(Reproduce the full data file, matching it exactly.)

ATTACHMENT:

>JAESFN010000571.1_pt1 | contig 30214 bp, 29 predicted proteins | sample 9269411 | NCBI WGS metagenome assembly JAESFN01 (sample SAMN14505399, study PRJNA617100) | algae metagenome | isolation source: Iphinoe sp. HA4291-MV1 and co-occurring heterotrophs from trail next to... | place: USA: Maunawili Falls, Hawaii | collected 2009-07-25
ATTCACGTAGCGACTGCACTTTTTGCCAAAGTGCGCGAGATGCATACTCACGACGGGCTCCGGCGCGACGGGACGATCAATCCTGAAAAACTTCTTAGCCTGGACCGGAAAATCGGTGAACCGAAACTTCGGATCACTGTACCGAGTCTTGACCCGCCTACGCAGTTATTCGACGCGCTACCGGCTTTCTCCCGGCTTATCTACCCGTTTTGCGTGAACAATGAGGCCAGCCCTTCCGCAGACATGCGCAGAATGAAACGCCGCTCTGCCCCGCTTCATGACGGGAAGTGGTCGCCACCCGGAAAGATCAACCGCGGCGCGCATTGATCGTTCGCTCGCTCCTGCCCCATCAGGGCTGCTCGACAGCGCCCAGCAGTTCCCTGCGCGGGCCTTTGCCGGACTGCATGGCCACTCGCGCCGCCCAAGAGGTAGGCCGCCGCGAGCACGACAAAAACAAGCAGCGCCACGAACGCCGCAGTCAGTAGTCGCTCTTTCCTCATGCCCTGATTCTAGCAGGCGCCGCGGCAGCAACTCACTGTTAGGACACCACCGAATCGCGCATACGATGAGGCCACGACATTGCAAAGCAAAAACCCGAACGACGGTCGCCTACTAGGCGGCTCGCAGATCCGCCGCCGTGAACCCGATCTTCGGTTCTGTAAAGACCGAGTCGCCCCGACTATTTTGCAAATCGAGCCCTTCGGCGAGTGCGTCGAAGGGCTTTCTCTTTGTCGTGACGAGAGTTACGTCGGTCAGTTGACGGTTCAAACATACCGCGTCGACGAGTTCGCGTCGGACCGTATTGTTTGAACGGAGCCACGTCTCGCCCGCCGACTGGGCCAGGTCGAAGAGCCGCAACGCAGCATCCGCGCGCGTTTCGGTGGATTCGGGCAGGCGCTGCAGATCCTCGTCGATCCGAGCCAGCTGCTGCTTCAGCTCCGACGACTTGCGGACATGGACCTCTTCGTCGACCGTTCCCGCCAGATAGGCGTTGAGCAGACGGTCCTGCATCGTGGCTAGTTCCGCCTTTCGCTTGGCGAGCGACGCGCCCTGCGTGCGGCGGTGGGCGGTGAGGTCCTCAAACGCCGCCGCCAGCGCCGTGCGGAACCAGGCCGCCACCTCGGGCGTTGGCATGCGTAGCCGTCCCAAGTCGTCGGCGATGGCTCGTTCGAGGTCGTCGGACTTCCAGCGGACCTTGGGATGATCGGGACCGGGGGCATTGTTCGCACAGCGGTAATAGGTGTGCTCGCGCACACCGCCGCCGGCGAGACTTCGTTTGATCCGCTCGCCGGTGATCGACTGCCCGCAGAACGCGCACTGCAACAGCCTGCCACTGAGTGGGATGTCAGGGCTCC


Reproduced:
>JAESFN010000571.1_pt1 | contig 30214 bp, 29 predicted proteins | sample 9269411 | NCBI WGS metagenome assembly JAESFN01 (sample SAMN14505399, study PRJNA617100) | algae metagenome | isolation source: Iphinoe sp. HA4291-MV1 and co-occurring heterotrophs from trail next to... | place: USA: Maunawili Falls, Hawaii | collected 2009-07-25
ATTCACGTAGCGACTGCACTTTTTGCCAAAGTGCGCGAGATGCATACTCACGACGGGCTCCGGCGCGACGGGACGATCAATCCTGAAAAACTTCTTAGCCTGGACCGGAAAATCGGTGAACCGAAACTTCGGATCACTGTACCGAGTCTTGACCCGCCTACGCAGTTATTCGACGCGCTACCGGCTTTCTCCCGGCTTATCTACCCGTTTTGCGTGAACAATGAGGCCAGCCCTTCCGCAGACATGCGCAGAATGAAACGCCGCTCTGCCCCGCTTCATGACGGGAAGTGGTCGCCACCCGGAAAGATCAACCGCGGCGCGCATTGATCGTTCGCTCGCTCCTGCCCCATCAGGGCTGCTCGACAGCGCCCAGCAGTTCCCTGCGCGGGCCTTTGCCGGACTGCATGGCCACTCGCGCCGCCCAAGAGGTAGGCCGCCGCGAGCACGACAAAAACAAGCAGCGCCACGAACGCCGCAGTCAGTAGTCGCTCTTTCCTCATGCCCTGATTCTAGCAGGCGCCGCGGCAGCAACTCACTGTTAGGACACCACCGAATCGCGCATACGATGAGGCCACGACATTGCAAAGCAAAAACCCGAACGACGGTCGCCTACTAGGCGGCTCGCAGATCCGCCGCCGTGAACCCGATCTTCGGTTCTGTAAAGACCGAGTCGCCCCGACTATTTTGCAAATCGAGCCCTTCGGCGAGTGCGTCGAAGGGCTTTCTCTTTGTCGTGACGAGAGTTACGTCGGTCAGTTGACGGTTCAAACATACCGCGTCGACGAGTTCGCGTCGGACCGTATTGTTTGAACGGAGCCACGTCTCGCCCGCCGACTGGGCCAGGTCGAAGAGCCGCAACGCAGCATCCGCGCGCGTTTCGGTGGATTCGGGCAGGCGCTGCAGATCCTCGTCGATCCGAGCCAGCTGCTGCTTCAGCTCCGACGACTTGCGGACATGGACCTCTTCGTCGACCGTTCCCGCCAGATAGGCGTTGAGCAGACGGTCCTGCATCGTGGCTAGTTCCGCCTTTCGCTTGGCGAGCGACGCGCCCTGCGTGCGGCGGTGGGCGGTGAGGTCCTCAAACGCCGCCGCCAGCGCCGTGCGGAACCAGGCCGCCACCTCGGGCGTTGGCATGCGTAGCCGTCCCAAGTCGTCGGCGATGGCTCGTTCGAGGTCGTCGGACTTCCAGCGGACCTTGGGATGATCGGGACCGGGGGCATTGTTCGCACAGCGGTAATAGGTGTGCTCGCGCACACCGCCGCCGGCGAGACTTCGTTTGATCCGCTCGCCGGTGATCGACTGCCCGCAGAACGCGCACTGCAACAGCCTGCCACTGAGTGGGATGTCAGGGCTCC